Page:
Cap­tCoach - Man­ager and Coach, Smite

Be­hind the scenes with Job “Cap­tCoach” Hil­bers, for­mer SMITE coach and man­ager

Hyper - - CONTENTS -

HYPER: Let’s be­gin with the ba­sics: who are you and what is your in­volve­ment with es­ports?

CAP­TCOACH: My name is Job Hil­bers, but in the es­ports in­dus­try I am bet­ter known as Cap­tCoach. I am a for­mer SMITE coach and man­ager, and have briefly been in­volved in the com­pet­i­tive Euro­pean Over­watch scene. Cur­rently, I am work­ing out­side of the es­ports in­dus­try, but look­ing for a paid job, how­ever small, in any part of the es­ports in­dus­try.

HYPER: Tell us a lit­tle about your work as a coach for Avant Garde and Team Ti­tan. What’s the daily rou­tine look like for an es­ports coach prep­ping a team for a big tour­na­ment?

CAP­TCOACH: It is in­ter­est­ing that you men­tion both teams in the same sen­tence as my du­ties with Ti­tan dif­fered greatly from my du­ties within Avant Garde. This is mainly due to the coach­ing sub­fields that I was ex­plor­ing dur­ing my time with each team. With Ti­tan I was very new to coach­ing, and so was the en­tire es­ports in­dus­try. I mainly fo­cussed on team dy­nam­ics, com­mu­ni­ca­tion, draft­ing, and ward­ing. While with Avant Garde I did not fo­cus as much on team dy­nam­ics and com­mu­ni­ca­tion, but rather delved straight into the strate­gic and tac­ti­cal side of es­ports.

When I joined Avant Garde I re­ally wanted to con­tinue es­tab­lish­ing the strat­egy side of my coach­ing and ex­plore more in-depth sys­tems that I had adopted from reg­u­lar sports. The lat­ter is still a big hobby of mine, and I con­tinue to de­velop this even though I do not have a team to teach my strate­gies and in­sight into the game to.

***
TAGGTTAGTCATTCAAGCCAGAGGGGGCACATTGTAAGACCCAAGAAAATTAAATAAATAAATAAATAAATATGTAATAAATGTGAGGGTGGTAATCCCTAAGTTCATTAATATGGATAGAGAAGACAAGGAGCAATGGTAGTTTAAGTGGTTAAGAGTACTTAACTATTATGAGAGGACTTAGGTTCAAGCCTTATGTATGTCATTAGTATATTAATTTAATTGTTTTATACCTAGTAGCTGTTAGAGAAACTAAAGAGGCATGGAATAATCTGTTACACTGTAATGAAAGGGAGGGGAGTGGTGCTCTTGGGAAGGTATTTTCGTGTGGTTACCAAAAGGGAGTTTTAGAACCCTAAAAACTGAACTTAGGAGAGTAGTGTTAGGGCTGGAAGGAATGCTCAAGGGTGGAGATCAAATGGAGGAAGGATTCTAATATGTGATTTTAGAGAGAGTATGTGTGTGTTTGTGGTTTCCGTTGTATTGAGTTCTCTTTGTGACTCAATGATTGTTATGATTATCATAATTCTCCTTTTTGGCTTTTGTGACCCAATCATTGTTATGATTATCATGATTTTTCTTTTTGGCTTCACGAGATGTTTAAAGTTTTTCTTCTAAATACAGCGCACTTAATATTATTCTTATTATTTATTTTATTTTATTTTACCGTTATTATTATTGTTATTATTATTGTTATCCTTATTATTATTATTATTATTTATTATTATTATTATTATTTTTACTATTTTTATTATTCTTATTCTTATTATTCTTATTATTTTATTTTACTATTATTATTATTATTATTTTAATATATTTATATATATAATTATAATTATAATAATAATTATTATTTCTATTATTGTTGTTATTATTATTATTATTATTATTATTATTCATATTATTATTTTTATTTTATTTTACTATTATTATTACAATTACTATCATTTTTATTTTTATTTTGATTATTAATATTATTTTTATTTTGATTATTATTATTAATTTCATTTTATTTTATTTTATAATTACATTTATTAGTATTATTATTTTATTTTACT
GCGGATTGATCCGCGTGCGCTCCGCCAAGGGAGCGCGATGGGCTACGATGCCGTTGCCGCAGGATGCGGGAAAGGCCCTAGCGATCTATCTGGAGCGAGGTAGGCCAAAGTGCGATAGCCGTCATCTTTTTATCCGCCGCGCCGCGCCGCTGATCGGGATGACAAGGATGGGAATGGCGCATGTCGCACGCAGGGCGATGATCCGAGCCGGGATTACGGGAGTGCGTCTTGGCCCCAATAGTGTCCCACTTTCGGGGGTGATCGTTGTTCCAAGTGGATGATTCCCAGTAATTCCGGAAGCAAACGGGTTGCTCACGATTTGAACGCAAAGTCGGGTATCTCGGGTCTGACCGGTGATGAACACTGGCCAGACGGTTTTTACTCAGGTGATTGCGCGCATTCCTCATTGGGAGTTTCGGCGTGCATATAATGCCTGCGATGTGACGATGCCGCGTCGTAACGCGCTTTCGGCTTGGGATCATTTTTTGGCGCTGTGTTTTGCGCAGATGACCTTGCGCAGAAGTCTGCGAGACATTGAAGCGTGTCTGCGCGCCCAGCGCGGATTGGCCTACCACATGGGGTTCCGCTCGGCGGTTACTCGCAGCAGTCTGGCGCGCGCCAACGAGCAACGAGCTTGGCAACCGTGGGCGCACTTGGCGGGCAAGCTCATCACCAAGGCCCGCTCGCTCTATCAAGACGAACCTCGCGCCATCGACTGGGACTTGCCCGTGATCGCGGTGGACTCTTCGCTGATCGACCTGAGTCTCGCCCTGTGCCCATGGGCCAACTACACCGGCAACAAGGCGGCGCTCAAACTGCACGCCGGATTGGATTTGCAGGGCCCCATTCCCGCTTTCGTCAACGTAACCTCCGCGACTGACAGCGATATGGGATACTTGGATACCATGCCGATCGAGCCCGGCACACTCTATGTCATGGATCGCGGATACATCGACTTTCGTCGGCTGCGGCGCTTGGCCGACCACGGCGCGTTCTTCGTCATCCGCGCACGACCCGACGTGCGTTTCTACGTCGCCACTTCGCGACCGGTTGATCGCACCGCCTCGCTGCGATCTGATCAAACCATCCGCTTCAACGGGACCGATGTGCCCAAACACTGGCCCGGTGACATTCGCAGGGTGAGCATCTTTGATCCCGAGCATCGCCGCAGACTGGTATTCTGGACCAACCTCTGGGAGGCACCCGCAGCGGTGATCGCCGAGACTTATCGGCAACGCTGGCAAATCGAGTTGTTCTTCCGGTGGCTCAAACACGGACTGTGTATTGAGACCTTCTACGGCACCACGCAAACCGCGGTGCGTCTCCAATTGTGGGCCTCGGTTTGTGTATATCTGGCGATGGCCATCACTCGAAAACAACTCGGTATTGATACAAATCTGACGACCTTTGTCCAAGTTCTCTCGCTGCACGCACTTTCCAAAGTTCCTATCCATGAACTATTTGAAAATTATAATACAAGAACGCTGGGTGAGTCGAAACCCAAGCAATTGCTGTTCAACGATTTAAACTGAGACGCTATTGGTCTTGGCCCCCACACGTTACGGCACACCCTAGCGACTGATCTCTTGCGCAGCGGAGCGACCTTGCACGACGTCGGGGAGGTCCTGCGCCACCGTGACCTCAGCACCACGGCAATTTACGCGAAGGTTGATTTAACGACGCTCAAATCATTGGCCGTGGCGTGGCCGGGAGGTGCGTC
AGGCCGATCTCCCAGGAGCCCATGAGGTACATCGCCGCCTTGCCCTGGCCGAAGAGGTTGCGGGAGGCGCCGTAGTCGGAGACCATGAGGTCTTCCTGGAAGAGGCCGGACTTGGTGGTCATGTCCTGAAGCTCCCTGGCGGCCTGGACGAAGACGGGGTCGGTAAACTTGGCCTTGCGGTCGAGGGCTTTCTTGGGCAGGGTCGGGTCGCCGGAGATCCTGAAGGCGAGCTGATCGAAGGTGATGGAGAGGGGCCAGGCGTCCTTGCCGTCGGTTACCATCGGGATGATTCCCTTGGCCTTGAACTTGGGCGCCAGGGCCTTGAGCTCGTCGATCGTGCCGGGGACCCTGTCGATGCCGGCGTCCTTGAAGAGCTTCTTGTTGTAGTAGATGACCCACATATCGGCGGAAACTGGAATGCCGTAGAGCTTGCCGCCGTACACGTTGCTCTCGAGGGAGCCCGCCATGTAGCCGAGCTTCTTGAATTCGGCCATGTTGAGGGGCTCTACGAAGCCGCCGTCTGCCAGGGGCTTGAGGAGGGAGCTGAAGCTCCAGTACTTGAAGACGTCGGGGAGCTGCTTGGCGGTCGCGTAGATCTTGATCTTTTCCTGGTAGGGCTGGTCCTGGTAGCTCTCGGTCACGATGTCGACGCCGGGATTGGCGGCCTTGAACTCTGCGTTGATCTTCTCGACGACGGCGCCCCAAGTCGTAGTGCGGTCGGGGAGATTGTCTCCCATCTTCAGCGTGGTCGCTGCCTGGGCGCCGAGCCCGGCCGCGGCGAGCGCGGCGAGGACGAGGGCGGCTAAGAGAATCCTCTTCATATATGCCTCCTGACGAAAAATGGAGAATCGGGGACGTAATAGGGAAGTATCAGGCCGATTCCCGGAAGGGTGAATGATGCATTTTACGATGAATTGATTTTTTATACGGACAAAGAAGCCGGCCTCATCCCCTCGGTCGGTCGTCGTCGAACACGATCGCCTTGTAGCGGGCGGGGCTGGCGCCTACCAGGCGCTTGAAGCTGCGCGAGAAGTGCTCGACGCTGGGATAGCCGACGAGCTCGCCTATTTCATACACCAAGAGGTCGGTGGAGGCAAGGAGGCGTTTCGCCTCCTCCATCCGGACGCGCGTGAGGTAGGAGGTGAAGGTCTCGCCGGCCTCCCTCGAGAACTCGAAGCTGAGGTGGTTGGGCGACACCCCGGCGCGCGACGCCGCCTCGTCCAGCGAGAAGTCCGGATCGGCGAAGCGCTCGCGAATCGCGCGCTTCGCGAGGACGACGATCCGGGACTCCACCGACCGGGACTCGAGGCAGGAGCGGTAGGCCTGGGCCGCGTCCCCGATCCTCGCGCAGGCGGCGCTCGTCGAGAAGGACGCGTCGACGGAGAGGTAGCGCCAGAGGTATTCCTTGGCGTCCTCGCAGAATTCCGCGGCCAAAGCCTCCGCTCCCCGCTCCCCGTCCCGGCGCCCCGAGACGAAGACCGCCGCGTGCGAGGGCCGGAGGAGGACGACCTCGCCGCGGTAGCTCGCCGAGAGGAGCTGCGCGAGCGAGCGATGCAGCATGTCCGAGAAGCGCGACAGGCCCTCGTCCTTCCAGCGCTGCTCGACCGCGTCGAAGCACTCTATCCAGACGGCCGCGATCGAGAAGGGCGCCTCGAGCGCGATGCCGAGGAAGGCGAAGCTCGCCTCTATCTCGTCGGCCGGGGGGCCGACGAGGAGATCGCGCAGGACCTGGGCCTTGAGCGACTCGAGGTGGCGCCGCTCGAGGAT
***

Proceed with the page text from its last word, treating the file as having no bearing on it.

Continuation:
HYPER: There’s been some con­tro­versy re­cently over “dop­ing” in es­ports: what can be done on an or­gan­i­sa­tional level to dis­cour­age the use of performance en­hanc­ing drugs in es­ports?

CAP­TCOACH: I think a big part of performance en­hanc­ing drugs in es­ports is that they are legal and ac­ces­si­ble. For or­gan­i­sa­tions this means that they have to take a stand against performance en­hanc­ing drugs on their own ac­cord. Of course the abil­ity to win is de­sir­able and there­fore performance en­hanc­ing drugs can of­fer a tem­po­rary so­lu­tion, but truth­fully you can­not take pride as a player nor as an or­ga­ni­za­tion in win­ning while us­ing performance en­hanc­ing drugs. For league or­gan­is­ers I think it is cru­cial that they put high fines and per­ma­nent bans on those peo­ple who use performance en­hanc­ing drugs.

HYPER: You’ve done work on how to re­duce tox­i­c­ity within the SMITE com­mu­nity – could you give an overview of what your find­ings were, and how – if at all – they ap­ply to es­ports com­mu­ni­ties more gen­er­ally?

CAP­TCOACH: While I can­not delve into the specifics of my research the main con­clu­sion is that videogame devel­op­ers should look to cre­ate safe en­vi­ron­ments for their player­base to play their game in. In the end the on­line or dig­i­tal play­ground is no dif­fer­ent from ac­tual play­grounds. As dig­i­tal en­vi­ron­ments come with anonymity play­ers for­get they are in­ter­act­ing with peo­ple. Help­ing play­ers to re­alise that there are hu­mans on the other side of their game should be a pri­or­ity for videogame devel­op­ers. Did you know that peo­ple who dis­play toxic be­hav­ior, even in a small form or shape, tend to lose 40% more games than peo­ple who dis­play neu­tral be­hav­ior? Peo­ple who dis­play positive be­hav­ior tend to win about 15% more games than peo­ple who dis­play neu­tral be­hav­ior. So in essence, it even ben­e­fits in­di­vid­ual play­ers who are play­ing the game if their goal is to win as many games as pos­si­ble.


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